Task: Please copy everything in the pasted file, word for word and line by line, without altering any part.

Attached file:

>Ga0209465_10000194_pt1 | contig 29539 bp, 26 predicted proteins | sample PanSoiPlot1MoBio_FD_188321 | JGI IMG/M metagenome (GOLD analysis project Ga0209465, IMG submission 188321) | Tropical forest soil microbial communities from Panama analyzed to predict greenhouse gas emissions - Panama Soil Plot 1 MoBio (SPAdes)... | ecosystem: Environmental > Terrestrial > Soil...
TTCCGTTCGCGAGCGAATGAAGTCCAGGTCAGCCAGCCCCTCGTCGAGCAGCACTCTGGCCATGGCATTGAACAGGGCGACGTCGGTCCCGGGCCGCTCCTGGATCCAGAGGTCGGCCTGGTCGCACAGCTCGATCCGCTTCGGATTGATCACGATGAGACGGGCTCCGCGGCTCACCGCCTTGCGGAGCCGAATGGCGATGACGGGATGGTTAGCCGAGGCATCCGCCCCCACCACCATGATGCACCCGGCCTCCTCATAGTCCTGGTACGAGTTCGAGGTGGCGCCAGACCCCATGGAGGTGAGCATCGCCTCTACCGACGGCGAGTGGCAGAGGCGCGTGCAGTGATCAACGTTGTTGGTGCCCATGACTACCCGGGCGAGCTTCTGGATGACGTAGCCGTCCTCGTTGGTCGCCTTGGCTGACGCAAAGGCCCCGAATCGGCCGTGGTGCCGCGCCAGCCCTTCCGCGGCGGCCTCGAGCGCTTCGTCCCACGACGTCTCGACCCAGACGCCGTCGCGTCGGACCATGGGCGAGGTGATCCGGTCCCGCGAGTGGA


>Ga0209465_10000194_pt1 | contig 29539 bp, 26 predicted proteins | sample PanSoiPlot1MoBio_FD_188321 | JGI IMG/M metagenome (GOLD analysis project Ga0209465, IMG submission 188321) | Tropical forest soil microbial communities from Panama analyzed to predict greenhouse gas emissions - Panama Soil Plot 1 MoBio (SPAdes)... | ecosystem: Environmental > Terrestrial > Soil...
TTCCGTTCGCGAGCGAATGAAGTCCAGGTCAGCCAGCCCCTCGTCGAGCAGCACTCTGGCCATGGCATTGAACAGGGCGACGTCGGTCCCGGGCCGCTCCTGGATCCAGAGGTCGGCCTGGTCGCACAGCTCGATCCGCTTCGGATTGATCACGATGAGACGGGCTCCGCGGCTCACCGCCTTGCGGAGCCGAATGGCGATGACGGGATGGTTAGCCGAGGCATCCGCCCCCACCACCATGATGCACCCGGCCTCCTCATAGTCCTGGTACGAGTTCGAGGTGGCGCCAGACCCCATGGAGGTGAGCATCGCCTCTACCGACGGCGAGTGGCAGAGGCGCGTGCAGTGATCAACGTTGTTGGTGCCCATGACTACCCGGGCGAGCTTCTGGATGACGTAGCCGTCCTCGTTGGTCGCCTTGGCTGACGCAAAGGCCCCGAATCGGCCGTGGTGCCGCGCCAGCCCTTCCGCGGCGGCCTCGAGCGCTTCGTCCCACGACGTCTCGACCCAGACGCCGTCGCGTCGGACCATGGGCGAGGTGATCCGGTCCCGCGAGTGGA